HC 576 Progress towards the implementation of Universal Credit

Written evidence submitted by Stockton District Advice and Information Service (Stockton CAB)

Stockton District Advice and Information Service is the Citizens Advice Bureau for the Borough of Stockton-on-Tees.

We are the main provider of advice in the Stockton area dealing with 35857 new issues a year of which 33% relate to welfare benefits.

SUMMARY OF RECOMMENDATIONS
SDAIS recommends that resources be made available to encourage digital and financial inclusion but that long term support and telephone routes for the resolution of problems remain (at least for third party contact)

It is suggested that sufficient provision for legal advice and assistance for claimants needing help with benefit issues should be put in place as soon as practicable

We suggest that there should be the discretion to be flexible regarding payment and splitting payments of Universal Credit

The contents of the Claimant Commitment should be subject to amendment and challenge and there should be a clear right to appeal or amend decisions regarding work requirements

The conditions surrounding the exemption from work-related requirements for victims of domestic violence should be removed

SDAIS submits that Hardship payments should only be recoverable in very limited circumstances. Many of our clients (especially those with debt) have little or no surplus income and to reduce this further will place this client group into greater problems.

Consideration should be given to a passporting arrangement between Enhanced PIP and entitlement to the support component.

Consideration needs to be given to premiums for LCW to be substantially higher than current provision to ensure that more severely disabled people are not disproportionately worse off.

It is recommended that claimants with disability should be exempt from loss of transitional protection on change in circumstances (in these cases it would be reasonable to reduce the TP only to the level which would have been paid if the circumstances had changed before the transfer to UC)

It is proposed that additional funding be provided to ensure that Community Care provision be maintained in the circumstances detailed above.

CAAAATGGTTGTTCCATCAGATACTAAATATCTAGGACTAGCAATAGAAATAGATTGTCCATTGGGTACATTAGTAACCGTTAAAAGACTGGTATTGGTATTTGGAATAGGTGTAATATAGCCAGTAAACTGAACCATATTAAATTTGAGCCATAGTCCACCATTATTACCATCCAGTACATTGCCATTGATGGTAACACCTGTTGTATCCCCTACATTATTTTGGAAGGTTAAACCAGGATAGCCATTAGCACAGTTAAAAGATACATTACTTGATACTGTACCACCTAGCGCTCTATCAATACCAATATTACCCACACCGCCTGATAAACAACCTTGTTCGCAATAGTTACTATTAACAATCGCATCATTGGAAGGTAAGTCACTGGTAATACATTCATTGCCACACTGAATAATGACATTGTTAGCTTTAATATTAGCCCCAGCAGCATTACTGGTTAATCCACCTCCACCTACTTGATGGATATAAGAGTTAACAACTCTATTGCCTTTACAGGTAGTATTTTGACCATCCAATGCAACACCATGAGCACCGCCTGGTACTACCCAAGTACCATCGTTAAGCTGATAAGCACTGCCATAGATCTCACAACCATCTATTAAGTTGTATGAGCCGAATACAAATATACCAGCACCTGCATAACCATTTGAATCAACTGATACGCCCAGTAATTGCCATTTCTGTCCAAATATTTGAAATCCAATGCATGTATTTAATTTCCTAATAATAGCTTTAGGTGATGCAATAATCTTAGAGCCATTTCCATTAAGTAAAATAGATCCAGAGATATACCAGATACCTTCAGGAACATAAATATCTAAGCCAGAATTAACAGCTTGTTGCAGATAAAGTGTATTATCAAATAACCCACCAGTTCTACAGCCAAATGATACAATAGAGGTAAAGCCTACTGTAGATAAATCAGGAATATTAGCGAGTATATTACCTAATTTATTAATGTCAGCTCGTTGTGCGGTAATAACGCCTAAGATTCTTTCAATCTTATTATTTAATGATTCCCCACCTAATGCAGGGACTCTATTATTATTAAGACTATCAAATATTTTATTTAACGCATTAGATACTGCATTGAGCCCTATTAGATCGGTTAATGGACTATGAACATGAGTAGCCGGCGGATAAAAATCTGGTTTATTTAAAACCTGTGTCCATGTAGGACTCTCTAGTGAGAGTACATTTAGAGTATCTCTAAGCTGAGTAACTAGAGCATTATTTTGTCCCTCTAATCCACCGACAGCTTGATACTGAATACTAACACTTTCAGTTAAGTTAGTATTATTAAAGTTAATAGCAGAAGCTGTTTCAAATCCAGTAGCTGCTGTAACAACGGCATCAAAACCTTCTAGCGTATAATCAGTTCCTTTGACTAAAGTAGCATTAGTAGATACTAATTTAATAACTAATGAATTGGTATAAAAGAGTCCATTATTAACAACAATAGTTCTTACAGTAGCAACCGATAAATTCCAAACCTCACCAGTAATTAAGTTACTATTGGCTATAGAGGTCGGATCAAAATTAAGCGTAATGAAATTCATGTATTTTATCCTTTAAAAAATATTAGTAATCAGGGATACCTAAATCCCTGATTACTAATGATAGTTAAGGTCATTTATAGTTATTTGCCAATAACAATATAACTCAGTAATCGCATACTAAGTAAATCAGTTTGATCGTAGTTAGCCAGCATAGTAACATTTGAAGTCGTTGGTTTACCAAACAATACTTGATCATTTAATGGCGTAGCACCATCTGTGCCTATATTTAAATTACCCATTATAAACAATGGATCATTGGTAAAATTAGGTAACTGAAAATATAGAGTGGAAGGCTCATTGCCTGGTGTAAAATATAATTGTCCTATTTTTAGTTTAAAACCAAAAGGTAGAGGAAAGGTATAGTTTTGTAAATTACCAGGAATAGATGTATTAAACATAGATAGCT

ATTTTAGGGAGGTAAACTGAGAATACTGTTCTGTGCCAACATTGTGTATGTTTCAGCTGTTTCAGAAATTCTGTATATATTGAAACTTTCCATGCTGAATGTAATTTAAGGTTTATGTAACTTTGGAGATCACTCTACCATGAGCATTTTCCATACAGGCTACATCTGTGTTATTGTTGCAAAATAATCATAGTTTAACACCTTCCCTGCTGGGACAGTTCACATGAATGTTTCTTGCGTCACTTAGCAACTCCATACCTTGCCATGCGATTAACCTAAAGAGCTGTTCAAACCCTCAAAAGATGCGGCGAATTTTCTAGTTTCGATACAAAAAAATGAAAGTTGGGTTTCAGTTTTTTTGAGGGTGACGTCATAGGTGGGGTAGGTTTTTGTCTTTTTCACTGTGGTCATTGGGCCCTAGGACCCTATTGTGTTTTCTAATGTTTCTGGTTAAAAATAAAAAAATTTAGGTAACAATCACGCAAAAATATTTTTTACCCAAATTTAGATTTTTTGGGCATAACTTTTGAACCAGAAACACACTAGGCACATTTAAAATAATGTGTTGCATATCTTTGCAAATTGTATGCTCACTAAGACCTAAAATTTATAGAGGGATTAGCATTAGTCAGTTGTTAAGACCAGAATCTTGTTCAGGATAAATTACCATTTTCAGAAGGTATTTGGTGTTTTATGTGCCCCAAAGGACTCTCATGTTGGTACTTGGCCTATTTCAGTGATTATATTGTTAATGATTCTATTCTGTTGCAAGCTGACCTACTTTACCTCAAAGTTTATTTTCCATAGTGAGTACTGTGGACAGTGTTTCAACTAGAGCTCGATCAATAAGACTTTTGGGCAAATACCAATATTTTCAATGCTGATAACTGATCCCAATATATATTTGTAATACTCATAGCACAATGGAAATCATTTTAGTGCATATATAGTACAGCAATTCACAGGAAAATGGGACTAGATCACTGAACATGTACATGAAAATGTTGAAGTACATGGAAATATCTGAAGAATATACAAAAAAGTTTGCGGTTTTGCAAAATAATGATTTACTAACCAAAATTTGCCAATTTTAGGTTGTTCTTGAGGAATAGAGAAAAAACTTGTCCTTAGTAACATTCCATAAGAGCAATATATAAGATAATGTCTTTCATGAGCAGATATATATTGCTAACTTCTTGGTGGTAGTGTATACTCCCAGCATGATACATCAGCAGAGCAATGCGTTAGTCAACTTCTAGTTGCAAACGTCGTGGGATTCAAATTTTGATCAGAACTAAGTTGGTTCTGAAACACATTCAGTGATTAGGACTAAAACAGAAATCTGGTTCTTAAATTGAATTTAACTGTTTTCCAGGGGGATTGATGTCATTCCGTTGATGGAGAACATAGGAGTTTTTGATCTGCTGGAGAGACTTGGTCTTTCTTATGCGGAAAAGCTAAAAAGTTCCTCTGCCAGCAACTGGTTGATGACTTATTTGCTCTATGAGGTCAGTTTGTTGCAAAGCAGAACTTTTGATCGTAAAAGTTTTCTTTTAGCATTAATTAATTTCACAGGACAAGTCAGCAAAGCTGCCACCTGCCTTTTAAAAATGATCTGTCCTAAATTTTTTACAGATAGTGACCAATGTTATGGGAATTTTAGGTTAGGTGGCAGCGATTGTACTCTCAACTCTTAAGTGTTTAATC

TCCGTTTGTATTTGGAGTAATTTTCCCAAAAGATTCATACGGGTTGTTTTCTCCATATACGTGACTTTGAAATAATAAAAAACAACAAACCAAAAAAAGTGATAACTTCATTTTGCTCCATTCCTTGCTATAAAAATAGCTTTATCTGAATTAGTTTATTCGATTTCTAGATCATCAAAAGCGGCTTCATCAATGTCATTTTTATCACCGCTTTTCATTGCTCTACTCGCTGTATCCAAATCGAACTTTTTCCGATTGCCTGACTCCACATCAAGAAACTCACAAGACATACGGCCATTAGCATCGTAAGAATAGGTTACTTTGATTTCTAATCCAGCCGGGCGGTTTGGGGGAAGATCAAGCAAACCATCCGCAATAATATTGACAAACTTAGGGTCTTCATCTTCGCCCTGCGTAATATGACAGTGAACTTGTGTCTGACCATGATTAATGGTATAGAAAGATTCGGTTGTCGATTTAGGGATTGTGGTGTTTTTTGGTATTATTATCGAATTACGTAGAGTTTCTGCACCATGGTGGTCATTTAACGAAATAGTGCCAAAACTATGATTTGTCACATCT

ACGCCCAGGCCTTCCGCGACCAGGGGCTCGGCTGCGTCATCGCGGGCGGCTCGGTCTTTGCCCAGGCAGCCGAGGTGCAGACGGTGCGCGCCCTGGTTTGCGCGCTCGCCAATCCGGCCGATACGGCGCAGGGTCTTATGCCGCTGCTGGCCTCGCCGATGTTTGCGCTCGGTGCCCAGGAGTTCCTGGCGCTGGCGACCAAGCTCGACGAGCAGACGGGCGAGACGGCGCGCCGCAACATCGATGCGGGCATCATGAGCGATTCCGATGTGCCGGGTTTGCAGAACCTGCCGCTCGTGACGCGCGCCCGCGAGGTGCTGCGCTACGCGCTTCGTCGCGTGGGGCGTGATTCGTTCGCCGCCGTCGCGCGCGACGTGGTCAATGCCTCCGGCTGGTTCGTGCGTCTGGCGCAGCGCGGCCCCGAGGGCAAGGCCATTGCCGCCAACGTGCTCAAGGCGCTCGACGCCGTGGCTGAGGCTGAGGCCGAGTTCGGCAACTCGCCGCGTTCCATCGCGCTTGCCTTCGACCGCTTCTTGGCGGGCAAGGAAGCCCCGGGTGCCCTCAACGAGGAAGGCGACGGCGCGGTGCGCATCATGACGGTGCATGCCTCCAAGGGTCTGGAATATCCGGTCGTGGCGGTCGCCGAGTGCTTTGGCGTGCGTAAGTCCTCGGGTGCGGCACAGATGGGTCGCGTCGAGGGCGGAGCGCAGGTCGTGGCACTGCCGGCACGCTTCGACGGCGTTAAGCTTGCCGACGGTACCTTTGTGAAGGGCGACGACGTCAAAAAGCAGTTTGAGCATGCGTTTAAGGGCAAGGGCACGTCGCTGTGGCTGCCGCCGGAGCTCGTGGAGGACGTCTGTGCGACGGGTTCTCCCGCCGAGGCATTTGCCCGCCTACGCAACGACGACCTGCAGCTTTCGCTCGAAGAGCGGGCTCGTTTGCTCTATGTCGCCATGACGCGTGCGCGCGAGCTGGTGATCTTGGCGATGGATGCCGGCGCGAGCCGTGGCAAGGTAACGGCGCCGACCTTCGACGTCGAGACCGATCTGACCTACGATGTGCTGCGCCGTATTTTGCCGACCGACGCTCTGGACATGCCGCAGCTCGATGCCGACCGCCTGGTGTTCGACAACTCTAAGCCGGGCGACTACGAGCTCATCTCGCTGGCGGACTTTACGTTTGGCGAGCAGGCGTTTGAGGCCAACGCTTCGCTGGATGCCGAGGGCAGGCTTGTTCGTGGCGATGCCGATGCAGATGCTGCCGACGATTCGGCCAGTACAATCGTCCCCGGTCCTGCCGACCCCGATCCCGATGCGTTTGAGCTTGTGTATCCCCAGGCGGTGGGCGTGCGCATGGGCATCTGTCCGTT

It is suggested that there should be multiple routes to qualify for the health related addition for workers or that the disability disregard from earnings should have a wide basis for qualification

We suggest that the position of spouses of EU migrants should be no different to that of family members of UK residents

1. Claims

1.1 Financial and digital inclusion

We are concerned that the infrastructure proposed to support claimants and the expectations placed on them are unreasonable.

The insistence of making the provision "digital by default" including the presumption of a predominantly online system is likely to lead to difficulties.

We believe that there has been insufficient investment put into providing claimants with the expertise and means to manage an online system.

We note the view of Lord Freud [1] that 74% of claimants had a broadband connection but this figure masks the fact that certain groups of claimants have far less access. The same DWP research [2] demonstrates that 32% of JSA claimants, 35% of ESA/SDA/DLA claimants and 42% of Income Support claimants do not have access. Over 50% of claimants in the survey had no experience of online banking or said they did not want to use this facility [3] and 58% said they had not or would not make claims on line.

Though the aim of digital inclusion and indeed financial inclusion is laudable it is suggested that some individuals will still need some help (e.g claimants with significant learning disabilities) and this will create more calls on support organsiations and groups. Though we note that there "will still be face to face and telephone support in place … this support will be geared towards helping people to use the online channel." [4] . It is our experience that this will not be enough. As well as there being claimants whose ability to access internet based media will result in long term problems SDAIS have found, over the years that telephone access to decision makers and clerical staff at the DWP can quickly resolve benefit payment and entitlement problems that would have, otherwise, resulted in protracted letter contact. The retention of third party contact should therefore be maintained in order that staff time can be saved.

It is also suggested that, if the majority of correspondence will be electronic, there should be some clear system for identifying receipt of communication such as automatic read receipts, not least of all since failure to report changes in circumstances could, from 01/10/12, result in a civil penalty.